What To Expect When Planning Parking Lot Resurfacing
If your parking lot has sustained moderate to significant damage over its years of use, it may be time to start planning to resurface your pavement. Resurfacing is the process of adding a new layer of asphalt atop the current pavement, without having to replace the entire lot. If you aren’t sure what the process of resurfacing your parking lot entails, or if it is the right decision for you, let’s look at a few things you should consider.
Inspect the parking lot
Start by investigating the conditions of your current parking lot. If you see widespread cracking, standing water, color stains, or large potholes you may need to consider resurfacing your parking lot in the near future.
Signs that indicate your parking lot may be in need of resurfacing:
Standing Water: Water sitting on the surface of your asphalt for long periods of time can lead to degradation of the pavement causing it to become uneven and unstable.
Cracking and Potholes: Older pavement will oxidize and begin to crack. Cracking can lead to water damage and rupture the foundation. Potholes can be detrimental to vehicles and degrade the overall structure and appeal of the parking lot.
Faded Color and Spots: If the color of your asphalt has changed significantly then you have incurred sunlight or chemical damage that can eventually lead to cracking.
How to prepare for parking lot resurfacing
Before the resurfacing process can begin, you will first need to prepare the parking lot and notify patrons about the upcoming construction. Your parking lot will need to be cleaned, cleared of any debris, leveled, and zoned off from the public.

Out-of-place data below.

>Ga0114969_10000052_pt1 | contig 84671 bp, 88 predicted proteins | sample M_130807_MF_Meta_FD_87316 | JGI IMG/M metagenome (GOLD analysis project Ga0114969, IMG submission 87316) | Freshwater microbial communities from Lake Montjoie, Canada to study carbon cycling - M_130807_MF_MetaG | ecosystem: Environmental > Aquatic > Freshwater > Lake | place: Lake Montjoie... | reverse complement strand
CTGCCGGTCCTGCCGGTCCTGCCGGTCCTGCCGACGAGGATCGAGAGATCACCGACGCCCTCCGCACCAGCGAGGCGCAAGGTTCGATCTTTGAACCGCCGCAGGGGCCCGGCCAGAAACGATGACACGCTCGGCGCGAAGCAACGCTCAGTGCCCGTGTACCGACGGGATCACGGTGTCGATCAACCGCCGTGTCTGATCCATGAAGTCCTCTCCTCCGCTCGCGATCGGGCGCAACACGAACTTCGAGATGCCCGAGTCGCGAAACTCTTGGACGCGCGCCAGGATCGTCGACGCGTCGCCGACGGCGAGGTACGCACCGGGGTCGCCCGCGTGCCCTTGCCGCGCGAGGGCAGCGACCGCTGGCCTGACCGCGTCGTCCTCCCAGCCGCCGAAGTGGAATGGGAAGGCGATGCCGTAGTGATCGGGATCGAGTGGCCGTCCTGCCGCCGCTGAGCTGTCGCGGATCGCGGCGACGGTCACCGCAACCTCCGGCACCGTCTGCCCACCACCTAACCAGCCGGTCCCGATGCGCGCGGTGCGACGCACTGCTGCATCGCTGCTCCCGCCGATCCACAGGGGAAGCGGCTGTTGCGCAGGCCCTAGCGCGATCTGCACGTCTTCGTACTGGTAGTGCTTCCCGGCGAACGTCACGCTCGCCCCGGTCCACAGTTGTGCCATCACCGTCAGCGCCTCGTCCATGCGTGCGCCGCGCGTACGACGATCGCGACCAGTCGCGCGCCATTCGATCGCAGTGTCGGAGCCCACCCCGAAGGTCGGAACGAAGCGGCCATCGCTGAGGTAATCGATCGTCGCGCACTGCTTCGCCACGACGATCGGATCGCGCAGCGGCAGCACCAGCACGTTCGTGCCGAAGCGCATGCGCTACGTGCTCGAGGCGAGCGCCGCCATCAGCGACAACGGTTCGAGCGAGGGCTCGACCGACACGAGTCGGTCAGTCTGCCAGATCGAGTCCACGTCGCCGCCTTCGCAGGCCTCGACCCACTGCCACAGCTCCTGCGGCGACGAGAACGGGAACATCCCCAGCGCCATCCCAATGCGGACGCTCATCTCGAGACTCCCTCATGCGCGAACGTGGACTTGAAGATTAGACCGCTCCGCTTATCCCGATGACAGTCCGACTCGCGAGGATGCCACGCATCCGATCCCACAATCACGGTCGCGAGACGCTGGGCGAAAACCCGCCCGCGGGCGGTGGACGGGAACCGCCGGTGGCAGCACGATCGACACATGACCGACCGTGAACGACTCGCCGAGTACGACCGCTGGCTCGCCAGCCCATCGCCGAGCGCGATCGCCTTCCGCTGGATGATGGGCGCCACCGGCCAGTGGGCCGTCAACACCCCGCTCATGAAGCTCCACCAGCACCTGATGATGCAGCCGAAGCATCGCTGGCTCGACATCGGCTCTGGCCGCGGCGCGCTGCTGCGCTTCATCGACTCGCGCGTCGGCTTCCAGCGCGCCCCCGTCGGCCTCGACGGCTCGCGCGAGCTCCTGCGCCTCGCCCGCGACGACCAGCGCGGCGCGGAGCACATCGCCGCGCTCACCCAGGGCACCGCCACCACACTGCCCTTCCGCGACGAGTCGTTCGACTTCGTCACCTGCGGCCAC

Milling and pavement repair
Prior to the overlay, the resurfacing takes place, you will need to mill and repair your current pavement in order to prepare for the resurfacing. Milling is when the top part of the asphalt is removed, and badly failed asphalt is removed and based back with asphalt or crushed rock to stabilize the base.
After the milling and base repair is completed, the remainder will need to be repaired by filling the holes and cracks with hot rubberized filler. Some areas might require a petromat material which further strengthens the overlay. This is a glass matting to distribute the weight over a wider area and waterproof this area.
These two steps are crucial to prepare for the actual resurfacing, and to ensure the longevity and quality of your parking lot.
Once the asphalt is prepared the resurfacing will begin. First, a tack coat is applied and then the new asphalt is poured and rolled out over top. After cooled, a sealcoat will then be applied to protect the asphalt from water and outdoor elements. You will then need to repaint any lines or symbols that are necessary for your parking lot.
While this is an easier and shorter process than repaving your parking lot, it requires an experienced team and specific equipment. You need to plan to do this process well ahead of the springtime. You need to plan for portions of your parking lot to be out of service for each phase of work. It’s all planned to allow you to keep your business in operation.
Benefits of resurfacing your parking lot
Resurfacing can save you thousands, as well as the stress and time of replacing your entire parking lot. A faulty or old parking lot will deter people from using your establishment, decrease your curb appeal and even lead to potential safety hazards.
By resurfacing your parking lot, you will increase your property value (you will save three times the cost of having to completely remove it all) and appeal, as well as increase customer satisfaction and safety. Resurfacing your parking lot is a great way to invest in your property and your business